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Parkinson’s: L-Dopa Edges Out Other Drugs

A recent large clinical trial conducted by Richard Gray, MA, MSc, of the University of Oxford in England, and colleagues gave a small edge to levodopa over dopamine agonists and monoamine oxidase B (MAO-B) inhibitors as initial therapy in Parkinson’s disease.

With a median of 3 years of follow-up, patients randomized to levodopa showed significantly better mobility scores than those assigned to the other two drug classes according to Richard Gray, MA, MSc, of the University of Oxford in England, and colleagues.

Overall, they characterized the advantage for levodopa as “unquestionably small” but clinically significant nonetheless, since it casts doubt on previous studies suggesting that motor complications and dyskinesias are more common with levodopa than with the other drug types in long-term use.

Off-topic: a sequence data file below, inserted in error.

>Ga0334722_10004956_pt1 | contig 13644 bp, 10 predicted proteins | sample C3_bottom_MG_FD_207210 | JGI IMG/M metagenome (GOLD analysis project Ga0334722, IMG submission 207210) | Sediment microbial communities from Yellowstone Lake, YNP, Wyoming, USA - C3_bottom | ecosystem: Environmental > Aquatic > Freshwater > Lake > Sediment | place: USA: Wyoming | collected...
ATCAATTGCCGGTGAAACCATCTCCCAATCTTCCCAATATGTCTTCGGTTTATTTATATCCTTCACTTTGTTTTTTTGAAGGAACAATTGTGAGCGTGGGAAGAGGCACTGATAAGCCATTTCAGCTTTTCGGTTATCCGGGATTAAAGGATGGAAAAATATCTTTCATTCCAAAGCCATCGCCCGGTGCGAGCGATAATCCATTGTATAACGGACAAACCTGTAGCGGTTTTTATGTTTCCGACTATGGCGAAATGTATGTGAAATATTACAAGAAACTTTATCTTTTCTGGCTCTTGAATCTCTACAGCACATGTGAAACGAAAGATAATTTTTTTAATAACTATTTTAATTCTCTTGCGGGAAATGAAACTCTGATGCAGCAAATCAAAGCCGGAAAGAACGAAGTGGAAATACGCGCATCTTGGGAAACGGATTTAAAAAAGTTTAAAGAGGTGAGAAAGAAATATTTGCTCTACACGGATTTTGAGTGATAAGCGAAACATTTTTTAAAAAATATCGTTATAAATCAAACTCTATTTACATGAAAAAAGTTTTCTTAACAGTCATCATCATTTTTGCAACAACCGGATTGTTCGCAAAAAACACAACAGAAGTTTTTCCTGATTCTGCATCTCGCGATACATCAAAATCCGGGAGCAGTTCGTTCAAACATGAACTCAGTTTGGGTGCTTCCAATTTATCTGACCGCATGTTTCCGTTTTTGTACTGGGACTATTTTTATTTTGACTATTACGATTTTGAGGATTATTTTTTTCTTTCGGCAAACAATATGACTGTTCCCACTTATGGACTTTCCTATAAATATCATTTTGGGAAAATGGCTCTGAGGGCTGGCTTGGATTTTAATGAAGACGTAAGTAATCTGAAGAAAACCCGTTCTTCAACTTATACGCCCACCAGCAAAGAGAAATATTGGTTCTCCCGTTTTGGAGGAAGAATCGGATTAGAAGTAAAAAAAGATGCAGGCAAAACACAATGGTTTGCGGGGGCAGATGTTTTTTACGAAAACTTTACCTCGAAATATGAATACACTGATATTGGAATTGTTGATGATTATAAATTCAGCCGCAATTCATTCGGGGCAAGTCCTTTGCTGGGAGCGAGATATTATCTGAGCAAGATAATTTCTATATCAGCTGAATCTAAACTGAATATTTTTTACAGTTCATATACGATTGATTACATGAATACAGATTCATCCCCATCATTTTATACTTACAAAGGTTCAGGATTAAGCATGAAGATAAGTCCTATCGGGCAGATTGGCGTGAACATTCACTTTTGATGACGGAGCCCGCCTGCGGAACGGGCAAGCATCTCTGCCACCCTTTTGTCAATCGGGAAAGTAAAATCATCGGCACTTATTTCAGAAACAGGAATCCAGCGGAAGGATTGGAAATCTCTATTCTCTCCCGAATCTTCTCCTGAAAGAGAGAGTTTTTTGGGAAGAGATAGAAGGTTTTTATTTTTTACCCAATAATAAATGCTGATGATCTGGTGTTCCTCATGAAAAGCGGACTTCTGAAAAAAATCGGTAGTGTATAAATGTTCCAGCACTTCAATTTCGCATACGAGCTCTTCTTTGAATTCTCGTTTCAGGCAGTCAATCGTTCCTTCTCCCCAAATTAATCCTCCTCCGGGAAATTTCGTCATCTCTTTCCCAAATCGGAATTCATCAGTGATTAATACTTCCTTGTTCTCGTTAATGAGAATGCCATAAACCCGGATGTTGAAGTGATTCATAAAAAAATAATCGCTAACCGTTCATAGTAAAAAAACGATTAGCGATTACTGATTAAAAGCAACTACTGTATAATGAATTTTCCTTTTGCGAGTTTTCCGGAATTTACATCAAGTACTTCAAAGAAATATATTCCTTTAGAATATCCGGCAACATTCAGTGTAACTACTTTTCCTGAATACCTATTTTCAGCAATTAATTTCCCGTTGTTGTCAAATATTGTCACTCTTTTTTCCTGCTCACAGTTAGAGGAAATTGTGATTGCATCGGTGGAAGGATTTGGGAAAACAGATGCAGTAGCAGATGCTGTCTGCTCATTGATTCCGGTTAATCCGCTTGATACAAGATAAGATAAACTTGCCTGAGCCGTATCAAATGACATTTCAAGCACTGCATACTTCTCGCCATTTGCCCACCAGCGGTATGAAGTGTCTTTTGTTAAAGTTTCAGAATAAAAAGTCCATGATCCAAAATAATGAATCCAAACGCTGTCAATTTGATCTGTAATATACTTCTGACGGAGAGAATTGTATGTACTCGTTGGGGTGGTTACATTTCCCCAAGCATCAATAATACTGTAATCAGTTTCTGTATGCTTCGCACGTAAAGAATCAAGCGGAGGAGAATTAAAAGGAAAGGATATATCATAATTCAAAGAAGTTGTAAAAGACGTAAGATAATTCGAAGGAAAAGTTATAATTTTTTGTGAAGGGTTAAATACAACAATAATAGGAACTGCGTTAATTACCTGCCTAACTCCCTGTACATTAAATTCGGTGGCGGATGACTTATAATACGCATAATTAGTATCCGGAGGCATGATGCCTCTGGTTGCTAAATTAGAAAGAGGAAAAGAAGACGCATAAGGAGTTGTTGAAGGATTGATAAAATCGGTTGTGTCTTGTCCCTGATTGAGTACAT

Gray and colleagues enrolled 1,620 patients who either had never received drug therapy for Parkinson’s disease or had been on medications for less than 6 months. More than 90% were treatment-naive.

Mean age was 71 at baseline. Mean duration of disease was 0.6 years (range 0 to 13) with just over 20% of patients at stages 2.5 or higher on the Hoehn and Yahr symptom severity scale.


Tags: levodopa, dopamine agonists, monoamine oxidase, B (MAO-B), Richard Gray, University of Oxford, dyskinesias